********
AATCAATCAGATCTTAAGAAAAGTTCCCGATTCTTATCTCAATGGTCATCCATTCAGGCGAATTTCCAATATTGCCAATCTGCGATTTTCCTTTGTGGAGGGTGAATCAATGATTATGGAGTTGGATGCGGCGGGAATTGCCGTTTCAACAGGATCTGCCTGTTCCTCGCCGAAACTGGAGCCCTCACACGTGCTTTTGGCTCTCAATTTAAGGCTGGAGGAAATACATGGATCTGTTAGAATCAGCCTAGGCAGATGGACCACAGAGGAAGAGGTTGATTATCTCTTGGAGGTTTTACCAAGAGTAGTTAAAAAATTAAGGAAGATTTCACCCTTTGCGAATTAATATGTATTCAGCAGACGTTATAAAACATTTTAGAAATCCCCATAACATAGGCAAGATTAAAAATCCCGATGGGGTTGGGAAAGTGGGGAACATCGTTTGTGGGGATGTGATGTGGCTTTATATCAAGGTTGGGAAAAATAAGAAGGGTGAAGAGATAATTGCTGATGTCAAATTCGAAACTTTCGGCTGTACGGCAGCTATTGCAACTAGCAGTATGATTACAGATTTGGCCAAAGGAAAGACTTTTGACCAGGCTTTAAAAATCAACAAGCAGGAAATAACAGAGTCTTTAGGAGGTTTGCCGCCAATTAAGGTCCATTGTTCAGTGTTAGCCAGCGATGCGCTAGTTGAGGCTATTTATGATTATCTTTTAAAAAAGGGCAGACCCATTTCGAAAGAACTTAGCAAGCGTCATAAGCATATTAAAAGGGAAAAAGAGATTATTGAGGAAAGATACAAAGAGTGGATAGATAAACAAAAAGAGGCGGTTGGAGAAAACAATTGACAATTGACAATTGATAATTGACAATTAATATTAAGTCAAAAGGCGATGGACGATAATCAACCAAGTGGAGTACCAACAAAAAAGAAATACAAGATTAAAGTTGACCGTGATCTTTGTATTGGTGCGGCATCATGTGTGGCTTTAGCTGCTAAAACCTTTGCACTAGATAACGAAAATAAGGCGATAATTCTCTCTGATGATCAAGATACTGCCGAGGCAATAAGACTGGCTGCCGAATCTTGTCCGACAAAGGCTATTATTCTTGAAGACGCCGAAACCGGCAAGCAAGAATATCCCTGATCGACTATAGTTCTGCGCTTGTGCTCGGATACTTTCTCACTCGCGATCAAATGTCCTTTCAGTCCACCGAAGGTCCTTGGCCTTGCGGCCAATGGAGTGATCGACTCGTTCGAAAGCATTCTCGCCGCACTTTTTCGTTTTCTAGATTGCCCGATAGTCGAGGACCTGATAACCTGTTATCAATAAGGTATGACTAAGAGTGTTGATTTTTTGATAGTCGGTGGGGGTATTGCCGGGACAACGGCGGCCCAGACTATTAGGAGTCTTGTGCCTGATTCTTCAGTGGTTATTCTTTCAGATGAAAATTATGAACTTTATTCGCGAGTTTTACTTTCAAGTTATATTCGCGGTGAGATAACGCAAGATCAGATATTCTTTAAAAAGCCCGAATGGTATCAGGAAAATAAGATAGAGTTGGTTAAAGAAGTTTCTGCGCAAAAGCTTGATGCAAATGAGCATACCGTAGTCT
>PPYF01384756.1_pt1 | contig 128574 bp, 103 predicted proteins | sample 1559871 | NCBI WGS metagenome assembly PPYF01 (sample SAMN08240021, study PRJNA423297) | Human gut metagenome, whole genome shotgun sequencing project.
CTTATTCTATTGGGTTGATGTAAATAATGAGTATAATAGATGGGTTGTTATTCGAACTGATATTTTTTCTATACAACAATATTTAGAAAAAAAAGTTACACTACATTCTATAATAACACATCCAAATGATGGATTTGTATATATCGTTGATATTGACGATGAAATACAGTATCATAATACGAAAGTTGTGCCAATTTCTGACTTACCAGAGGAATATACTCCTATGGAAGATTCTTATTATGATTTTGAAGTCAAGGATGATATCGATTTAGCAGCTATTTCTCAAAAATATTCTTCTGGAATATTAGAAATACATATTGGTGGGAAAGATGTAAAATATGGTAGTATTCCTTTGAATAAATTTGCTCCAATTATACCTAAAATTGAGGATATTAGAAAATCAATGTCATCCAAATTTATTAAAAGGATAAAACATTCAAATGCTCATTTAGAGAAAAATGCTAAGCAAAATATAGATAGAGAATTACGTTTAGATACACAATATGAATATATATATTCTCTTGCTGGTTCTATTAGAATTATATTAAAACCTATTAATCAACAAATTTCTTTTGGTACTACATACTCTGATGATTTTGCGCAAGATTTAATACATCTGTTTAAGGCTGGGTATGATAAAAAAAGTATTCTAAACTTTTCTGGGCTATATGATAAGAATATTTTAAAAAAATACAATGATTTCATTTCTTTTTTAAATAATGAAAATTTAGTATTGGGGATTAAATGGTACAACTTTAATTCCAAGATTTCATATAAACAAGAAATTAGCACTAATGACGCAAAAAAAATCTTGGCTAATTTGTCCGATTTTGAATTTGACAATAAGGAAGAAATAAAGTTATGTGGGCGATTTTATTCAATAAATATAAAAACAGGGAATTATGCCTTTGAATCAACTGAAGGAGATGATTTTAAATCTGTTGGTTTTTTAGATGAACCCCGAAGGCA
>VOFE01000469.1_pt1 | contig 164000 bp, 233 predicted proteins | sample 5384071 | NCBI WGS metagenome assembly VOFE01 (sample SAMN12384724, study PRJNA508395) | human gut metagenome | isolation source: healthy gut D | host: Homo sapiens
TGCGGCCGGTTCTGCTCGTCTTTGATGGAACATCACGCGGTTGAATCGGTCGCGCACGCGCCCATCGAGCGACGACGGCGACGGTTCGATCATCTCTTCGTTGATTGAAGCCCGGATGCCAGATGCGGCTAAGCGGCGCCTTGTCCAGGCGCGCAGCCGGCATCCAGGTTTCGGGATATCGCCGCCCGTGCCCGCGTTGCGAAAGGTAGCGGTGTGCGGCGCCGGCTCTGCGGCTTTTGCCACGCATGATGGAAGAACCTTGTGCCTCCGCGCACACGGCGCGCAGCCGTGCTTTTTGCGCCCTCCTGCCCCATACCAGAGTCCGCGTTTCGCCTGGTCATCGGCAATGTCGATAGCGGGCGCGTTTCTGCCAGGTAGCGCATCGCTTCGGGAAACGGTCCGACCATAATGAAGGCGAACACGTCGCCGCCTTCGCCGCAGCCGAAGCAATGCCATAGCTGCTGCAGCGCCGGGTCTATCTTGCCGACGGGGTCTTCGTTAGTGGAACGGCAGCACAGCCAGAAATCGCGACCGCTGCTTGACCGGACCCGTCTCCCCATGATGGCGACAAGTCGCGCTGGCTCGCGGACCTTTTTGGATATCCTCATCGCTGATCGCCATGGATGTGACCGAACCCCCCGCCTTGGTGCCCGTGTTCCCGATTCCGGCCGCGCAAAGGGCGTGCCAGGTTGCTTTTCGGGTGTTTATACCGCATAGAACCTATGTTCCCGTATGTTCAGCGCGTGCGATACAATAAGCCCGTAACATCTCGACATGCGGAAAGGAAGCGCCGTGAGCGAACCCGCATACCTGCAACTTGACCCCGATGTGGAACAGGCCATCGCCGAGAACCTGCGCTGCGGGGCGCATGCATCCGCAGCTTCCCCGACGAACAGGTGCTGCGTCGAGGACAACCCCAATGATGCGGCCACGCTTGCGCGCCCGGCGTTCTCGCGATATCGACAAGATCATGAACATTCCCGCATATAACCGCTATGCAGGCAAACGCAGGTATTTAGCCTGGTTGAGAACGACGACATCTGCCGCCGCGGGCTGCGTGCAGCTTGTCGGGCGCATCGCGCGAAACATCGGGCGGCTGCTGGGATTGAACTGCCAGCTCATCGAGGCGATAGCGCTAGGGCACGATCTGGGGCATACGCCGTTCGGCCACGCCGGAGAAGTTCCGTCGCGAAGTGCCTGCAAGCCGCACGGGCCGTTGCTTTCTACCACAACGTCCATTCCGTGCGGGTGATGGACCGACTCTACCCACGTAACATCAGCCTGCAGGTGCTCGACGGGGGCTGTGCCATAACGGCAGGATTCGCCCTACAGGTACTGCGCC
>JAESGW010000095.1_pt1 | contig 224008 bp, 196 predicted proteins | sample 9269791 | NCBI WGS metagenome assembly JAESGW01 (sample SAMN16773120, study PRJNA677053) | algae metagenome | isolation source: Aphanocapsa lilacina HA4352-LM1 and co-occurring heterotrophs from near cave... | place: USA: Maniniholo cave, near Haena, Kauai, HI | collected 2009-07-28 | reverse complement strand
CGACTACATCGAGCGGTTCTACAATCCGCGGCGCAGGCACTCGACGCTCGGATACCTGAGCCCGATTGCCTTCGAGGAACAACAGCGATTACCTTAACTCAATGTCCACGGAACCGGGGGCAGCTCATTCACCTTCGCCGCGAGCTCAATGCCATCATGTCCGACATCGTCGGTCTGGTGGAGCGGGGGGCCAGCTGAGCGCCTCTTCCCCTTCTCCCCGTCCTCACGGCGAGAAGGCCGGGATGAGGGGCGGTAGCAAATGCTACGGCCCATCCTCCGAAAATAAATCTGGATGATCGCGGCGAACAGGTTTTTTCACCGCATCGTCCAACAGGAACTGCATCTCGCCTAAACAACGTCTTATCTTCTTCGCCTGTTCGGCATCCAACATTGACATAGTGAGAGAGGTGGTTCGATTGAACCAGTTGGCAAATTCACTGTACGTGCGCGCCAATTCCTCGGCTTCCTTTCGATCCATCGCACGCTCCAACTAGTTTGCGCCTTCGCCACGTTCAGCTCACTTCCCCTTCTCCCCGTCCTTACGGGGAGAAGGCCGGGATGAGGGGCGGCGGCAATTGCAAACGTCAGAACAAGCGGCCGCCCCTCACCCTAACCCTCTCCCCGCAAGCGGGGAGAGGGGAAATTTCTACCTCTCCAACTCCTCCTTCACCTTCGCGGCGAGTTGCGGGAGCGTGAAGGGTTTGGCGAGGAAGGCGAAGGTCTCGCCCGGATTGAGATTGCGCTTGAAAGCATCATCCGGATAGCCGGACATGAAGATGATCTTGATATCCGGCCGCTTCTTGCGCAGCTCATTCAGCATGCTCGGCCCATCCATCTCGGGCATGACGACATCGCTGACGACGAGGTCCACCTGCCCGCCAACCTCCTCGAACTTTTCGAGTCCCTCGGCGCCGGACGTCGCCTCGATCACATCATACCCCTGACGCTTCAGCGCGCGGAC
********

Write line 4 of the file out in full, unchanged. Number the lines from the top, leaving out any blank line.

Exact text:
>VOFE01000469.1_pt1 | contig 164000 bp, 233 predicted proteins | sample 5384071 | NCBI WGS metagenome assembly VOFE01 (sample SAMN12384724, study PRJNA508395) | human gut metagenome | isolation source: healthy gut D | host: Homo sapiens